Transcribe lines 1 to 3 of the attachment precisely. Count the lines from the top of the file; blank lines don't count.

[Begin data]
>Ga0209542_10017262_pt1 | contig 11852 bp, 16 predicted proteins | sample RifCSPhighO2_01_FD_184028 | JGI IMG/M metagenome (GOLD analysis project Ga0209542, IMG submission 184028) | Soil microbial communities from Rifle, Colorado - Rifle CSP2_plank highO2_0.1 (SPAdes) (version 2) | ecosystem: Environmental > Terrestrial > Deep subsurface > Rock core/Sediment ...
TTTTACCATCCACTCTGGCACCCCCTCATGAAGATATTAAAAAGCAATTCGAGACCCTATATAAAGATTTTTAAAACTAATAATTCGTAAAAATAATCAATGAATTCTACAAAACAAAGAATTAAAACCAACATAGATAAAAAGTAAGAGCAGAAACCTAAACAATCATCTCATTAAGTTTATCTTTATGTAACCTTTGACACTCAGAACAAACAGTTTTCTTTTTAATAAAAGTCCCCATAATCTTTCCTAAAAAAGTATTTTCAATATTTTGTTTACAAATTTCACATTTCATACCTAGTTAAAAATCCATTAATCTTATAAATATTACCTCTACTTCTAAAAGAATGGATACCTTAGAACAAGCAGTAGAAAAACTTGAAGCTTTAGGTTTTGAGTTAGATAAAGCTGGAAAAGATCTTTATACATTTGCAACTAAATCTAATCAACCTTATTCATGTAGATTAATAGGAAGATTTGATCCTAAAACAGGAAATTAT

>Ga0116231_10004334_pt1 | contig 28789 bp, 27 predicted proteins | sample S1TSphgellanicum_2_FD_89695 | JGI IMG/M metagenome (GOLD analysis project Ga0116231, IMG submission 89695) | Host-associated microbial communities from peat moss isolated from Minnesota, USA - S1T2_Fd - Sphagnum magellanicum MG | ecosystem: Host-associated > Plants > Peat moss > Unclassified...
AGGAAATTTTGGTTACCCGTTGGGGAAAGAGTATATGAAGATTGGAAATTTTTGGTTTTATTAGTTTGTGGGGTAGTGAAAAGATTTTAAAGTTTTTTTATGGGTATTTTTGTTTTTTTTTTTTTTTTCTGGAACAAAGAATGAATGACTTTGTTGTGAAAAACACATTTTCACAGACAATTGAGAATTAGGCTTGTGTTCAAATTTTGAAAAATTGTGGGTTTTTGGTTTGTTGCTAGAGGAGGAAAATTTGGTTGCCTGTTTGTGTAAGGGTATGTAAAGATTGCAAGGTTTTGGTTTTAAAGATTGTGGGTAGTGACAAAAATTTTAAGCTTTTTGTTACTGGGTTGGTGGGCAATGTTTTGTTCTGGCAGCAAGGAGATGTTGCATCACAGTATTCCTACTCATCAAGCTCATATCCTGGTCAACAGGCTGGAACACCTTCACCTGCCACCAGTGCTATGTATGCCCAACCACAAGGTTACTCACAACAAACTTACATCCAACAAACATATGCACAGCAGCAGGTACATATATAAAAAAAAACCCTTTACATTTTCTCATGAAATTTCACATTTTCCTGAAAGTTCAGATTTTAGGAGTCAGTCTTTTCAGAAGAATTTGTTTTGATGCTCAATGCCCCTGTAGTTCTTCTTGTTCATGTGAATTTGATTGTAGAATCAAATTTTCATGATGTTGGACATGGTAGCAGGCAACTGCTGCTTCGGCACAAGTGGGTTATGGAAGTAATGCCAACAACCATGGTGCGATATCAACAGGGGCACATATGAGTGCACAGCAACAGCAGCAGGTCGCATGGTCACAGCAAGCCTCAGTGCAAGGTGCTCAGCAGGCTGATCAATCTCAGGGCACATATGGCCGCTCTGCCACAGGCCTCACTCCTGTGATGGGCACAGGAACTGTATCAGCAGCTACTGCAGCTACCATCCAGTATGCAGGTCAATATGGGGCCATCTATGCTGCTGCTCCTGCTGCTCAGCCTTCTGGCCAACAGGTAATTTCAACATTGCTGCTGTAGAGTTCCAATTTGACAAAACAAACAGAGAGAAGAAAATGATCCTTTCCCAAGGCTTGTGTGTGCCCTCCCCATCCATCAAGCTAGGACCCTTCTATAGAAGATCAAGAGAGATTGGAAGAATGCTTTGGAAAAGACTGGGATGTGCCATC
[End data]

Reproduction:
>Ga0209542_10017262_pt1 | contig 11852 bp, 16 predicted proteins | sample RifCSPhighO2_01_FD_184028 | JGI IMG/M metagenome (GOLD analysis project Ga0209542, IMG submission 184028) | Soil microbial communities from Rifle, Colorado - Rifle CSP2_plank highO2_0.1 (SPAdes) (version 2) | ecosystem: Environmental > Terrestrial > Deep subsurface > Rock core/Sediment ...
TTTTACCATCCACTCTGGCACCCCCTCATGAAGATATTAAAAAGCAATTCGAGACCCTATATAAAGATTTTTAAAACTAATAATTCGTAAAAATAATCAATGAATTCTACAAAACAAAGAATTAAAACCAACATAGATAAAAAGTAAGAGCAGAAACCTAAACAATCATCTCATTAAGTTTATCTTTATGTAACCTTTGACACTCAGAACAAACAGTTTTCTTTTTAATAAAAGTCCCCATAATCTTTCCTAAAAAAGTATTTTCAATATTTTGTTTACAAATTTCACATTTCATACCTAGTTAAAAATCCATTAATCTTATAAATATTACCTCTACTTCTAAAAGAATGGATACCTTAGAACAAGCAGTAGAAAAACTTGAAGCTTTAGGTTTTGAGTTAGATAAAGCTGGAAAAGATCTTTATACATTTGCAACTAAATCTAATCAACCTTATTCATGTAGATTAATAGGAAGATTTGATCCTAAAACAGGAAATTAT

>Ga0116231_10004334_pt1 | contig 28789 bp, 27 predicted proteins | sample S1TSphgellanicum_2_FD_89695 | JGI IMG/M metagenome (GOLD analysis project Ga0116231, IMG submission 89695) | Host-associated microbial communities from peat moss isolated from Minnesota, USA - S1T2_Fd - Sphagnum magellanicum MG | ecosystem: Host-associated > Plants > Peat moss > Unclassified...